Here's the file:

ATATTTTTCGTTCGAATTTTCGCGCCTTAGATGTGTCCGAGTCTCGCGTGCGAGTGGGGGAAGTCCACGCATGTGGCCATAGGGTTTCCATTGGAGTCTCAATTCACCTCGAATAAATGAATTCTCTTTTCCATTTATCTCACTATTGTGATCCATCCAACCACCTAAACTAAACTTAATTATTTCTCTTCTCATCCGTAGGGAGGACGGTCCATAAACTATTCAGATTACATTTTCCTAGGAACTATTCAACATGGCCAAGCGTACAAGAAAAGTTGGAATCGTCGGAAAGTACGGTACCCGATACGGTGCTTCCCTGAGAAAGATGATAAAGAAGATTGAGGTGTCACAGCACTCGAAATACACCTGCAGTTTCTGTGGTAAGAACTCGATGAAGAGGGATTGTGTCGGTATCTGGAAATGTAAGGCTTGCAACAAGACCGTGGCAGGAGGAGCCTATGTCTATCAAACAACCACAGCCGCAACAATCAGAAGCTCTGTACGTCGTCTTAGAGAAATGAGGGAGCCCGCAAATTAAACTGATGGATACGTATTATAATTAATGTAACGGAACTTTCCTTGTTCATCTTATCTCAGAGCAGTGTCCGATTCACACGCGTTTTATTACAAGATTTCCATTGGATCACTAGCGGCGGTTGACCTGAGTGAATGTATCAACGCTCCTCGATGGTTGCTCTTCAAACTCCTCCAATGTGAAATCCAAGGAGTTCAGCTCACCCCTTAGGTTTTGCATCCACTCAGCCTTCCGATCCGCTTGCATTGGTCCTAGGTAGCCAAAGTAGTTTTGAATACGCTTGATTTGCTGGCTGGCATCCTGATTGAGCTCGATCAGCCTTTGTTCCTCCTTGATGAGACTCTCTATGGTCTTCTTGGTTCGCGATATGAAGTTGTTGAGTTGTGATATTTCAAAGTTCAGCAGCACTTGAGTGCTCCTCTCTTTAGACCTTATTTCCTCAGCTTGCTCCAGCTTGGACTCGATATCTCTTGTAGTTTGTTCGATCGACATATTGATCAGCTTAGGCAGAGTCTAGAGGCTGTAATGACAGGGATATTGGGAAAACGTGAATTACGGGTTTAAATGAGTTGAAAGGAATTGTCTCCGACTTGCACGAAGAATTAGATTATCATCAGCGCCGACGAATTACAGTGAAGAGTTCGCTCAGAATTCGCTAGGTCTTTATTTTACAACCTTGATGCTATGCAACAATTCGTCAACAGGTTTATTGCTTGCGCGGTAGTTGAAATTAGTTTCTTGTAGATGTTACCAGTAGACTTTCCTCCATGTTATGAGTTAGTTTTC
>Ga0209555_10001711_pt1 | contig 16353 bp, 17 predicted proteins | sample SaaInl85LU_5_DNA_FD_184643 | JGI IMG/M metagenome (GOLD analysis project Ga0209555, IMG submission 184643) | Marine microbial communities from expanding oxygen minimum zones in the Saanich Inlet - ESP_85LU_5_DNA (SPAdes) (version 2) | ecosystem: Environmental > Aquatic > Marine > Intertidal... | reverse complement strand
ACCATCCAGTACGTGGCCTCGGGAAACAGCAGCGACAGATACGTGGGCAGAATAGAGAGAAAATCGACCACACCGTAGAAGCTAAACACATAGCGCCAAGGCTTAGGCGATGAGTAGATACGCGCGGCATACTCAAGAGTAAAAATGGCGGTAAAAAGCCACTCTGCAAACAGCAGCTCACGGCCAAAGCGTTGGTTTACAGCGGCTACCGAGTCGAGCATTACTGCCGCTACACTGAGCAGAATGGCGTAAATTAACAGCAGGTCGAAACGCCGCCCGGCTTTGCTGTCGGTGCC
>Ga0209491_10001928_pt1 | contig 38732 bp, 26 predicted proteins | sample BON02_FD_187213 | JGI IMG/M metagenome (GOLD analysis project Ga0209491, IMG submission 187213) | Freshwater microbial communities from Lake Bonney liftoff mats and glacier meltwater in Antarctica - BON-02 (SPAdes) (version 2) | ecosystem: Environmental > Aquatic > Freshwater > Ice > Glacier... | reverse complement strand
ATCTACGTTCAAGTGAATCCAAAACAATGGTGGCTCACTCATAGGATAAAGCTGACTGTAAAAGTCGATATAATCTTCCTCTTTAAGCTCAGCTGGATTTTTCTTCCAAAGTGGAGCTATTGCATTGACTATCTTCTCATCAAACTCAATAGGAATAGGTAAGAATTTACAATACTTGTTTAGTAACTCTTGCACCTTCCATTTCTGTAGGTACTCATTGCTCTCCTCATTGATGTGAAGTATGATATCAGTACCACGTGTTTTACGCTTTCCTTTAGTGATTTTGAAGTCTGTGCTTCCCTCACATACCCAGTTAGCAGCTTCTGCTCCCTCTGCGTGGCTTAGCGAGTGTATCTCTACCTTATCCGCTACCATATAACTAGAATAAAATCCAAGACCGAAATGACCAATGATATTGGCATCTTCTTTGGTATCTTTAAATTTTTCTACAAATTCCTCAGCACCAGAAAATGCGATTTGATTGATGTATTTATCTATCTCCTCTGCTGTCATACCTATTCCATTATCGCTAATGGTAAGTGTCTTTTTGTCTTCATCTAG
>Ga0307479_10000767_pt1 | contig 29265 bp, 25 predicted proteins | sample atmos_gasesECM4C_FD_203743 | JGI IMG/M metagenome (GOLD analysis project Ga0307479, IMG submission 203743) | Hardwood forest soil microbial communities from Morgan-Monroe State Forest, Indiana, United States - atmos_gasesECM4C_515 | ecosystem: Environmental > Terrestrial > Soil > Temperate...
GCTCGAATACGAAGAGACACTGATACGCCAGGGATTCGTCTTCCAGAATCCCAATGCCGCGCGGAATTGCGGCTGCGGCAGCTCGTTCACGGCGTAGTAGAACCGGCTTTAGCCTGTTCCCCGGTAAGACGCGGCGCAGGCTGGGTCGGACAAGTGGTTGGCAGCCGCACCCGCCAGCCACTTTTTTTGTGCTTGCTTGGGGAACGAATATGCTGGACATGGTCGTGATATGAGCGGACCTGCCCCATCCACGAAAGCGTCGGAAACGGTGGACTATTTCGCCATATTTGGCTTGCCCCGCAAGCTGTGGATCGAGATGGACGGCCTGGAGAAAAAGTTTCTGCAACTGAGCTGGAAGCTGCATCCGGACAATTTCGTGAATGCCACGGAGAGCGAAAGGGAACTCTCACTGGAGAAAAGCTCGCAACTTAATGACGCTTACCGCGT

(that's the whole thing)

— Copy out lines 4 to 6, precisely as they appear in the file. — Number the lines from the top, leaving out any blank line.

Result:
>Ga0209491_10001928_pt1 | contig 38732 bp, 26 predicted proteins | sample BON02_FD_187213 | JGI IMG/M metagenome (GOLD analysis project Ga0209491, IMG submission 187213) | Freshwater microbial communities from Lake Bonney liftoff mats and glacier meltwater in Antarctica - BON-02 (SPAdes) (version 2) | ecosystem: Environmental > Aquatic > Freshwater > Ice > Glacier... | reverse complement strand
ATCTACGTTCAAGTGAATCCAAAACAATGGTGGCTCACTCATAGGATAAAGCTGACTGTAAAAGTCGATATAATCTTCCTCTTTAAGCTCAGCTGGATTTTTCTTCCAAAGTGGAGCTATTGCATTGACTATCTTCTCATCAAACTCAATAGGAATAGGTAAGAATTTACAATACTTGTTTAGTAACTCTTGCACCTTCCATTTCTGTAGGTACTCATTGCTCTCCTCATTGATGTGAAGTATGATATCAGTACCACGTGTTTTACGCTTTCCTTTAGTGATTTTGAAGTCTGTGCTTCCCTCACATACCCAGTTAGCAGCTTCTGCTCCCTCTGCGTGGCTTAGCGAGTGTATCTCTACCTTATCCGCTACCATATAACTAGAATAAAATCCAAGACCGAAATGACCAATGATATTGGCATCTTCTTTGGTATCTTTAAATTTTTCTACAAATTCCTCAGCACCAGAAAATGCGATTTGATTGATGTATTTATCTATCTCCTCTGCTGTCATACCTATTCCATTATCGCTAATGGTAAGTGTCTTTTTGTCTTCATCTAG
>Ga0307479_10000767_pt1 | contig 29265 bp, 25 predicted proteins | sample atmos_gasesECM4C_FD_203743 | JGI IMG/M metagenome (GOLD analysis project Ga0307479, IMG submission 203743) | Hardwood forest soil microbial communities from Morgan-Monroe State Forest, Indiana, United States - atmos_gasesECM4C_515 | ecosystem: Environmental > Terrestrial > Soil > Temperate...